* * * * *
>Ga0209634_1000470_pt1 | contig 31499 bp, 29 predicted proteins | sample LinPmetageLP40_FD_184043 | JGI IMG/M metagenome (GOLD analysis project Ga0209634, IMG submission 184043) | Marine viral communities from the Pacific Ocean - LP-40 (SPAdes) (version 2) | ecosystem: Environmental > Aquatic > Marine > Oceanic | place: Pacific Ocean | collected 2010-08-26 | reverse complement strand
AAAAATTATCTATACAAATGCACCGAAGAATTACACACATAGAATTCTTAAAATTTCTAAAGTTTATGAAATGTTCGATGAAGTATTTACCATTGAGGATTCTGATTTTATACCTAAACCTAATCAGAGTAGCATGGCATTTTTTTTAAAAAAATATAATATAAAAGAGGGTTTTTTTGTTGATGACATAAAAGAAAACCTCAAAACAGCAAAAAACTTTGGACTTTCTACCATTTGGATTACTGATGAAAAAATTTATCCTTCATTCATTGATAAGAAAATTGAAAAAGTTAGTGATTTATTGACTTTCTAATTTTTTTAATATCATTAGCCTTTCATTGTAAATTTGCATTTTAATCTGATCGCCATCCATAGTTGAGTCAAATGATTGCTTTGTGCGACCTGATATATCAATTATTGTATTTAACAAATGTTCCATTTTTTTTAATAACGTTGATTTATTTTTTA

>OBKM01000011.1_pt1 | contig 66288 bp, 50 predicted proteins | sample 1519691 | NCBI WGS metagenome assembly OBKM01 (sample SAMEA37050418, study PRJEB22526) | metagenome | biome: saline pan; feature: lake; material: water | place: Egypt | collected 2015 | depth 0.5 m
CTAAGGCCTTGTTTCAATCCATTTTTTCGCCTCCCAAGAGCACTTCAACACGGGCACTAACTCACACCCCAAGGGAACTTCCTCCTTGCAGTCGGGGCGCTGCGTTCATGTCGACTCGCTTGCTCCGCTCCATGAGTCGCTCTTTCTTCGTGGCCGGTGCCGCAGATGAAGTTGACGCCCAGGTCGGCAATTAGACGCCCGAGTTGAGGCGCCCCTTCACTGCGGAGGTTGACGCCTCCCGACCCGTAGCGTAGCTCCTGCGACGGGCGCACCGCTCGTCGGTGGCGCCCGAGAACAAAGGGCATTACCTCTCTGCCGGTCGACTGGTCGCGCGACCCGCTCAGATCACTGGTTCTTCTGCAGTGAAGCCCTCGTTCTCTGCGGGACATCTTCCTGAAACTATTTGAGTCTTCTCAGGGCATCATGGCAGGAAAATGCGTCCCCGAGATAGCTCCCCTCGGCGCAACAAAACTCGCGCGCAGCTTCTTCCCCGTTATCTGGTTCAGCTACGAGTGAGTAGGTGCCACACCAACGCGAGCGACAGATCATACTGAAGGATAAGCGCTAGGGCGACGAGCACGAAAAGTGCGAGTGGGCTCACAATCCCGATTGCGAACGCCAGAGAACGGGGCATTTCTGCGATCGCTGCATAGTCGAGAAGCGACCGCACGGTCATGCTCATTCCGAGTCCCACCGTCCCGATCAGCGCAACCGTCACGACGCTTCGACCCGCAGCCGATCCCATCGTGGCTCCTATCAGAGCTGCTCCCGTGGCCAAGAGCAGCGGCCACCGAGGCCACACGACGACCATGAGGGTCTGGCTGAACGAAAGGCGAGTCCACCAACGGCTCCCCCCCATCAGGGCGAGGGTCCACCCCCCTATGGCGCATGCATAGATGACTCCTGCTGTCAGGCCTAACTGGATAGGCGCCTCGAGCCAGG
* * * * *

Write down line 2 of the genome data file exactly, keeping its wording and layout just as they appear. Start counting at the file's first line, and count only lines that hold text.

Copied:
AAAAATTATCTATACAAATGCACCGAAGAATTACACACATAGAATTCTTAAAATTTCTAAAGTTTATGAAATGTTCGATGAAGTATTTACCATTGAGGATTCTGATTTTATACCTAAACCTAATCAGAGTAGCATGGCATTTTTTTTAAAAAAATATAATATAAAAGAGGGTTTTTTTGTTGATGACATAAAAGAAAACCTCAAAACAGCAAAAAACTTTGGACTTTCTACCATTTGGATTACTGATGAAAAAATTTATCCTTCATTCATTGATAAGAAAATTGAAAAAGTTAGTGATTTATTGACTTTCTAATTTTTTTAATATCATTAGCCTTTCATTGTAAATTTGCATTTTAATCTGATCGCCATCCATAGTTGAGTCAAATGATTGCTTTGTGCGACCTGATATATCAATTATTGTATTTAACAAATGTTCCATTTTTTTTAATAACGTTGATTTATTTTTTA